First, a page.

Advice from Sachin Seth

Internships are the key to the industry. If you want to make serious connections in the field, the best way is by completing as many internships during your university career as you can.

I got really, really lucky. I scored two really great internships in 2010, one at the CNN world headquarters in Atlanta, and the second at the CBC’s foreign bureau in London, England.

It was a great opportunity for me to see the contrast between two of the biggest journalism organizations in North America.

I learned a lot, but there was one thing I learned that made me especially happy. If you’re a visible minority (I’m South Asian) don’t pay attention to the stats that tell you that you have a less of a chance of making it big. In a world that’s this globalized,  journalists of diverse backgrounds are gaining a lot of support from upper management in big organizations, so the shift in employment is in your favour.

Since finishing the pair of internships, I’m frequently asked two questions:

Question One: “what does a correspondent actually do on a daily basis?”

Sachin worked with CBC correspondent Susan Ormiston (pictured) in London

Last fall, I got the incredible opportunity with the CBC’s new London correspondent Susan Ormiston for six weeks. The London bureau was really small (about 11 full-time staff) and the place gets pretty hectic on filing days.

For example, when Susan had to file a story on the announcement of Prince William and Kate Middleton’s engagement, we were out all-day shooting visuals, interviews by Buckingham Palace, and doing live hits with the studio back in Toronto. Susan was writing her script for the final piece while out in the field, and when we got back in the evening, she voiced it and oversaw the editing process through until the end (which wrapped up around midnight or 1 a.m). That was a 14-hour day.

The days can be long and jam-packed, but really, the work is incredibly fun and there is very little repetition. You come into work with something new to do everyday, and that’s one of the joys and main attractions of the field.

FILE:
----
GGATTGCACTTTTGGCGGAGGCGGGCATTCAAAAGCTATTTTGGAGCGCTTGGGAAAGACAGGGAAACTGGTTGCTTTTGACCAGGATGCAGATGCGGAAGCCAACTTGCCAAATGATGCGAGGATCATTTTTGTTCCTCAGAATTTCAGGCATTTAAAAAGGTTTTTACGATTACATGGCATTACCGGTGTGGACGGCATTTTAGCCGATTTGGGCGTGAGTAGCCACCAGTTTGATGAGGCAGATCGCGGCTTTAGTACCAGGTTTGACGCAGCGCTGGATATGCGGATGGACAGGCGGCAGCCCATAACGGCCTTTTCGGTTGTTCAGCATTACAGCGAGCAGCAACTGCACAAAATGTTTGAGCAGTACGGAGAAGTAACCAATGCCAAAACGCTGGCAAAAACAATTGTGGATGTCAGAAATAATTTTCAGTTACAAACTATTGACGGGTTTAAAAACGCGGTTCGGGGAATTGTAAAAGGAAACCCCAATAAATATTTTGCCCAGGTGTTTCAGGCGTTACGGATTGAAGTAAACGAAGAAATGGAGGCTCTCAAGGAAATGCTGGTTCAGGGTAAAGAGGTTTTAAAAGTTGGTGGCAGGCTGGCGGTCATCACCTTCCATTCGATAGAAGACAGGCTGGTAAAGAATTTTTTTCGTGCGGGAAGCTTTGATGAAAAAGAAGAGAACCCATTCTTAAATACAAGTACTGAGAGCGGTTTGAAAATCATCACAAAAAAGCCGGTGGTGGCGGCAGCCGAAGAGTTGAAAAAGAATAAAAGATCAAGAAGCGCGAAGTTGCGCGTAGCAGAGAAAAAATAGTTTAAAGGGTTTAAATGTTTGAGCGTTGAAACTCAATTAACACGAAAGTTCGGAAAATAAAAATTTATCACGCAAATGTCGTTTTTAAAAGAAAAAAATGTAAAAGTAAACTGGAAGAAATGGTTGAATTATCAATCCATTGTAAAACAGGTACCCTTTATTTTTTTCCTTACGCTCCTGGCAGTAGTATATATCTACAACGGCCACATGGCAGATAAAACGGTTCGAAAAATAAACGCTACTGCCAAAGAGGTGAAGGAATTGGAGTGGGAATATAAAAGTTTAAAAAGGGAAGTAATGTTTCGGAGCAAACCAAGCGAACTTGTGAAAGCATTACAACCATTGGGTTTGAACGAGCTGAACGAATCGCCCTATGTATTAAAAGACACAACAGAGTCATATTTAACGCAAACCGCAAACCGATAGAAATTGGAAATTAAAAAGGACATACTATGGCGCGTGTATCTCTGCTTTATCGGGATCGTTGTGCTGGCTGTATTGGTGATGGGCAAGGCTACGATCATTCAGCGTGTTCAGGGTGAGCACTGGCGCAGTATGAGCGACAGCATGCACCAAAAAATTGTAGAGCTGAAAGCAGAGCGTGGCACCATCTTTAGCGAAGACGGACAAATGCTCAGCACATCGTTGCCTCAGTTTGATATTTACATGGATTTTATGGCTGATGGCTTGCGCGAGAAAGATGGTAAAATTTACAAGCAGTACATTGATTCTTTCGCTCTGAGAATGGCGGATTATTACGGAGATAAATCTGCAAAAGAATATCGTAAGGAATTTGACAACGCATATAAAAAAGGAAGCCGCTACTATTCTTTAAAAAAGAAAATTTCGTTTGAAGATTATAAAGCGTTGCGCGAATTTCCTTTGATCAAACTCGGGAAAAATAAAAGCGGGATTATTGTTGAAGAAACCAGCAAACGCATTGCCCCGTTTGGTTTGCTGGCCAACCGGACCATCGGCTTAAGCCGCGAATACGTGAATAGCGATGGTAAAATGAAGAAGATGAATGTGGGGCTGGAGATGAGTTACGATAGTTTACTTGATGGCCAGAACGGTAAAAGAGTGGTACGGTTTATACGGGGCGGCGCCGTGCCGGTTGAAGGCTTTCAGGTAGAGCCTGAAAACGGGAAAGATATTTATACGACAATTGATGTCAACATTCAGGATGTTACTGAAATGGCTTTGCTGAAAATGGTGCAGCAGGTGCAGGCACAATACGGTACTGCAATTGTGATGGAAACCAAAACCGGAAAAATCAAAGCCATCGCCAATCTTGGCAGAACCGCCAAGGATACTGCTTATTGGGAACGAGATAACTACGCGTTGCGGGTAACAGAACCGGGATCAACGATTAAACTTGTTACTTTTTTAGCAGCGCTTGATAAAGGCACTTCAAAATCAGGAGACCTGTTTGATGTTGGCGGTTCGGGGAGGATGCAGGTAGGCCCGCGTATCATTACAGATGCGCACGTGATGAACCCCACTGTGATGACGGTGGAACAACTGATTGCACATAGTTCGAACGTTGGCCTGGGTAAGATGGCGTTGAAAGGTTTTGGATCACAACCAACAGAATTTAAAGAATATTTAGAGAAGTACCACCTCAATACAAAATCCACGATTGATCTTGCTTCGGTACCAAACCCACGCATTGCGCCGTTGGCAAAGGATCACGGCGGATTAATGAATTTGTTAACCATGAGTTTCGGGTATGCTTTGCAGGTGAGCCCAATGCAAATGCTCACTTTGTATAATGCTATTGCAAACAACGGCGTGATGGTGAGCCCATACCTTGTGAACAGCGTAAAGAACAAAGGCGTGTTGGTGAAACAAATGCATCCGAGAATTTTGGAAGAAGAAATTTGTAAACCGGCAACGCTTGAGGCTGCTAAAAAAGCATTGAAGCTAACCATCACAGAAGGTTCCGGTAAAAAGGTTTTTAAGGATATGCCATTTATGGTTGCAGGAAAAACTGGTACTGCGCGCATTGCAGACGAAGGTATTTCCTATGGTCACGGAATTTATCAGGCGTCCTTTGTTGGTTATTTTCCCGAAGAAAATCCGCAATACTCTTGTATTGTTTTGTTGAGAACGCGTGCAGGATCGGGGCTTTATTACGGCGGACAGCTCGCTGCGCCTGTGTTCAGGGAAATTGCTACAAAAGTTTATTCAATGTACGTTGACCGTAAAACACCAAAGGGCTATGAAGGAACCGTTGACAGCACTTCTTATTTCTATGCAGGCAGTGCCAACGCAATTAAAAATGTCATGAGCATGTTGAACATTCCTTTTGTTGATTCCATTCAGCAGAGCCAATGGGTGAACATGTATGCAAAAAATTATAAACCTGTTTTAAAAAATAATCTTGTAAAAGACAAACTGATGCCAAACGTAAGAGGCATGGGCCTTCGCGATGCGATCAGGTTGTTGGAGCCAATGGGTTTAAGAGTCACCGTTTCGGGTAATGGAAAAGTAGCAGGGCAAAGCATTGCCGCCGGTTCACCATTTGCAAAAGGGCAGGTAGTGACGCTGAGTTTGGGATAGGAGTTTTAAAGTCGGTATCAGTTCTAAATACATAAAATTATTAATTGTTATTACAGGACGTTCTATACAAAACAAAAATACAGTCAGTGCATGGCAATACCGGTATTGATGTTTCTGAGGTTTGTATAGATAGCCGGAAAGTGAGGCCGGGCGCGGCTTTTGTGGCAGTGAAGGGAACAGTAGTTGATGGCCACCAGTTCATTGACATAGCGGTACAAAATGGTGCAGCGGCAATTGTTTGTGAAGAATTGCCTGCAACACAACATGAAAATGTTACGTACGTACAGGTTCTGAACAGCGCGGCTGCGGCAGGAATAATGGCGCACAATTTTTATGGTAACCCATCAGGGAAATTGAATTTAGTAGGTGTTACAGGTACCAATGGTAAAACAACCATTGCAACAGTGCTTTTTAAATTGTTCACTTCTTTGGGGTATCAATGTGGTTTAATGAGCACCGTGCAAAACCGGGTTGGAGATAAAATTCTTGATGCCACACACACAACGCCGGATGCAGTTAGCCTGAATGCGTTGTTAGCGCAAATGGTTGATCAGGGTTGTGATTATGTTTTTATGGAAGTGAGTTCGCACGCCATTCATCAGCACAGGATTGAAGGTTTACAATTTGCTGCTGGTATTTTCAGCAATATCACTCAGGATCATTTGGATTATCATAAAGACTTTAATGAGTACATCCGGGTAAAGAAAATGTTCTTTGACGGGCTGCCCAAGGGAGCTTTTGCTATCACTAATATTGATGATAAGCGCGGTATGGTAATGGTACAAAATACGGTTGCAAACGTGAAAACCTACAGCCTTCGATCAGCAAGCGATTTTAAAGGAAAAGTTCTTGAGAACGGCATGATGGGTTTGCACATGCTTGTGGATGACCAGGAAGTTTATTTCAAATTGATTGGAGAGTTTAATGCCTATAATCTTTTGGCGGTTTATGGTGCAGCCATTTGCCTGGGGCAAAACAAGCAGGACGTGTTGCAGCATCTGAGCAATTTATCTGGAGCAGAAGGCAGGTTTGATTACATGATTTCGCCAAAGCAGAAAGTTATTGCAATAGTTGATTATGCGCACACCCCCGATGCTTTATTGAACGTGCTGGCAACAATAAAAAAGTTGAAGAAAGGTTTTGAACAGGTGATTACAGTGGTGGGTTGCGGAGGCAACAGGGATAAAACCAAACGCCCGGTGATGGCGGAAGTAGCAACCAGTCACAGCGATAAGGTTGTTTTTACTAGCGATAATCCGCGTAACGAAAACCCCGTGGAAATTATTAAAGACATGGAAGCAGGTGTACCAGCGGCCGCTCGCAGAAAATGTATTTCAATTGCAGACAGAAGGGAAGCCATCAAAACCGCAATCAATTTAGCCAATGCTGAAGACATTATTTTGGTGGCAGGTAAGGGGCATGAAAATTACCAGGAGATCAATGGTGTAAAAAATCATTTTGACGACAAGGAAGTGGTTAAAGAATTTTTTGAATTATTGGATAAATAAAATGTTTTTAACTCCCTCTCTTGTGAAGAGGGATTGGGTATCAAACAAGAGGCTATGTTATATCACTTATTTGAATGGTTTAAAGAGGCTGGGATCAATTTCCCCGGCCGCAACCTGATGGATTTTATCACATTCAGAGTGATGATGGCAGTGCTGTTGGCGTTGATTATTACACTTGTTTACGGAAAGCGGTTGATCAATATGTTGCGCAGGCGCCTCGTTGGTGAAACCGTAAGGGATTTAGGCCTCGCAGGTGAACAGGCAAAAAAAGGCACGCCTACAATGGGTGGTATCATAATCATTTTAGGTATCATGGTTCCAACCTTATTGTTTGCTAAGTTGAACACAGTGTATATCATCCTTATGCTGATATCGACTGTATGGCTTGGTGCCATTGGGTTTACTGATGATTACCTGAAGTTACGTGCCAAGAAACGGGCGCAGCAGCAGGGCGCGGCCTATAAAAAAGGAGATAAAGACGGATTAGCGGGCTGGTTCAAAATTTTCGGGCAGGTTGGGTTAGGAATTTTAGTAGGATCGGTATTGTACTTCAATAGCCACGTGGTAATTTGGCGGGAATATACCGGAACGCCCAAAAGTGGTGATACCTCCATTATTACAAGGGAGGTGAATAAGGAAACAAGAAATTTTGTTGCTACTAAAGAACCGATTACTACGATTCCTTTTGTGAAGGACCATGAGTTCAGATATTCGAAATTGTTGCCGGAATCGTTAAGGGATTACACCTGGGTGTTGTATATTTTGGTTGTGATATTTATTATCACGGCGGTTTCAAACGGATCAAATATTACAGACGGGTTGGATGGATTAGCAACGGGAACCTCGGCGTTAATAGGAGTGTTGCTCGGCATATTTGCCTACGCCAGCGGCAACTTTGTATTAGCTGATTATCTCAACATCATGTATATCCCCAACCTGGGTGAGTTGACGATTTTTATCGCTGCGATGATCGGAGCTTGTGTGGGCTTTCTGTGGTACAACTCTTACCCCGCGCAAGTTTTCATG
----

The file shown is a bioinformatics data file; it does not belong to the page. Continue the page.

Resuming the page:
In short, a correspondent may not have the same thing to do on a regular basis. Depending on his or her position, he or she may or may not file everyday. On non-filing days, the correspondent usually works on future stories, by researching and doing pre-interviews with future subjects. Their interns or assistants help with streeters*, doing pre-interviews, researching and, on occasion, writing.

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*streeters: non-gender-specific version of what used to be called the man-in-the-street interview. “Go out and shoot some streeters on gas prices.” Also known as voxpops (Latin: vox populi, voice of the people).
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Question Two: “What does an anchor do all day before going on-air?”

Sachin worked with CNN's Don Lemon (pictured) in Atlanta

Before my internship in London, I was at CNN in Atlanta for 9 weeks, working almost 60 hours a week. I worked, for the most part, on a specific show called “CNN Newsroom with Don Lemon.” I got to see first-hand what a national anchor does every day, and how crucial his supporting cast is to the successful execution of the show.

Don, like most anchors, does not write his full script (that would be impossible, especially for shows that go on for one or two hours). He did however write the tease* for every show, and read over his scripts several times before going on-air, just to make sure he was familiar with the material.

He also made executive decisions on which stories to include and not include, and was heavily involved in story meetings on the two days leading up to his weekend shows, as well as on the day of the shows.

Don did a number of live interviews on his shows as well, many times with questions that were written for him but that included a lot of his own input. Of course, the live follow–up questions were his responsibility.

Being a correspondent/anchor/reporter/any type of journalist is really hard work. As you’ve probably have heard a thousand times already, the hours are horrendous, the pay is usually pretty sub-par, the work is stressful and can be depressing. But the type of people who work in the industry are probably the kindest and funniest people you’ll ever meet. The people who practice journalism do it for the love of the work, and because they feel a responsibility to educate others on subjects that they care about.

If you feel the same way, then you’re in the right field.

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*tease: a promo which doesn’t give away the kernel of the story. “This man has committed no crime, but he’s wanted across Canada. We’ll have his story…later on the show.”
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About Sachin

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